By Dean Francis Alfar
Tenet paused at the ridge, licked the dry dust from her lips and looked at the small settlement that clung to the side of the mountain in the distance. Behind her, the uneven path was an unending brown, broken only by the heavy footprints of her mule.
“Well, Alister,” she said to her mule, “let’s hope that this one is better than the last.” She tugged at the reins, squinted her eyes, and looked for the best way down. “Though I doubt it.”
As she neared the village, Tenet briefly considered passing it completely. The few houses that she could see looked tired and worn down, as if abandoned by the hope of better days. A few fields were marked by erratic stone fences, with only small clusters of greenery managing to break free from the earth’s embrace.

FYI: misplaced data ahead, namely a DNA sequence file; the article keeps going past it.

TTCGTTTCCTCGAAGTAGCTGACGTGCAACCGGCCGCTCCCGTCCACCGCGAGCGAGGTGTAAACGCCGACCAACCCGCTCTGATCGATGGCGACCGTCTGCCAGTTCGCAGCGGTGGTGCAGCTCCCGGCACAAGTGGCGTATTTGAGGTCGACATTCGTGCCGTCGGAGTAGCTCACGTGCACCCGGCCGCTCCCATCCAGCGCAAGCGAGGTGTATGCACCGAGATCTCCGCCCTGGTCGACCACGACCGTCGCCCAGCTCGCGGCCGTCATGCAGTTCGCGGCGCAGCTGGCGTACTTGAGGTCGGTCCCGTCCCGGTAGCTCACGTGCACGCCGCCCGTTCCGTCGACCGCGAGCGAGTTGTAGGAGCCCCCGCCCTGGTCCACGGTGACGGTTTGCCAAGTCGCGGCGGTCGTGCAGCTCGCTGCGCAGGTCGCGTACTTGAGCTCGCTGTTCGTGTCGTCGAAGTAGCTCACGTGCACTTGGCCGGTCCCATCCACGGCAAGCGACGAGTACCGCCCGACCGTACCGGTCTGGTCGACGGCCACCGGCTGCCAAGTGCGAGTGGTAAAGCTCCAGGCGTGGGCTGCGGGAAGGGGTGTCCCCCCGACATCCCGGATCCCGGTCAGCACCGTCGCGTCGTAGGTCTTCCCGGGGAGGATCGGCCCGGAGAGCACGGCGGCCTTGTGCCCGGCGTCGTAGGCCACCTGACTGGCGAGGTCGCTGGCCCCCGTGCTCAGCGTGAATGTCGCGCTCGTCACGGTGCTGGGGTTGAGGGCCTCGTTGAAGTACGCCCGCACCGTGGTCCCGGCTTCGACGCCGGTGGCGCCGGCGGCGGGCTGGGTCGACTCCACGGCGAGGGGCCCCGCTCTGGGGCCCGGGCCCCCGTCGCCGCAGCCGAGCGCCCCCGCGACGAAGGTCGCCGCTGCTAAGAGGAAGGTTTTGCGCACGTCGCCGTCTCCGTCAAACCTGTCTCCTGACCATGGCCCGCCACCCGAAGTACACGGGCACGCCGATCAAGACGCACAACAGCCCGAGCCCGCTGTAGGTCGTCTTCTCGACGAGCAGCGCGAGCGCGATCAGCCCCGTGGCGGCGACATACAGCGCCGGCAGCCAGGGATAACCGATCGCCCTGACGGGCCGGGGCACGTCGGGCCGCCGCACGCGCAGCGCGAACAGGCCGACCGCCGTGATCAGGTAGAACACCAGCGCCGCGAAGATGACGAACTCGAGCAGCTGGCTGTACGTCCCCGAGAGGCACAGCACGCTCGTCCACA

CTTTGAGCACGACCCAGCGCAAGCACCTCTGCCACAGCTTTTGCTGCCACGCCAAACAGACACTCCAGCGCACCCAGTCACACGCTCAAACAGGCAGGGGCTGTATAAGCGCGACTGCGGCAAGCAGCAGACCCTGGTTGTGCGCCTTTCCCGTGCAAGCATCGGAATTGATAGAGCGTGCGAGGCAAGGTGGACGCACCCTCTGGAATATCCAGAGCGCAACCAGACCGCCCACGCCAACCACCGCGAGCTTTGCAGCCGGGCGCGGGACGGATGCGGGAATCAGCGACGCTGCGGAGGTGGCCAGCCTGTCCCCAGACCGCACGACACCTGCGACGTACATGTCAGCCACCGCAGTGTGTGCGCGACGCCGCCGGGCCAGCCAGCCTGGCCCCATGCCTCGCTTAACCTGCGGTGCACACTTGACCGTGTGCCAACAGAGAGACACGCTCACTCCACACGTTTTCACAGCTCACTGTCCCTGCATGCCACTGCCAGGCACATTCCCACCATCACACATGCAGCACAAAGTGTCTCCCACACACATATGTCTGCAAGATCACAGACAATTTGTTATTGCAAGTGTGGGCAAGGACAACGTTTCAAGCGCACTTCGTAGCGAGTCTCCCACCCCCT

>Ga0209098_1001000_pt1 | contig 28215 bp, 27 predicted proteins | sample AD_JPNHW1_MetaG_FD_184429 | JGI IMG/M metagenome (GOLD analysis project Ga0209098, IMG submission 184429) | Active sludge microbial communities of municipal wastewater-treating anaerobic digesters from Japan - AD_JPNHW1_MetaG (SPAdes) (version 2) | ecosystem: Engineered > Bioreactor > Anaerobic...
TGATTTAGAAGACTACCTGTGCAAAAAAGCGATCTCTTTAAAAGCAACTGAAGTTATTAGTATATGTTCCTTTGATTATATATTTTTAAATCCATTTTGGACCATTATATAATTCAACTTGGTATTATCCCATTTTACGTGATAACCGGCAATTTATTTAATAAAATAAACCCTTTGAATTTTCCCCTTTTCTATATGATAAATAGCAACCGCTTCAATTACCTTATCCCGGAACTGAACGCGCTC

At a nearby well, a man and a woman watched her approach.
“Stranger,” the wiry man in rough homespun nodded in her direction. “Are you passing through?”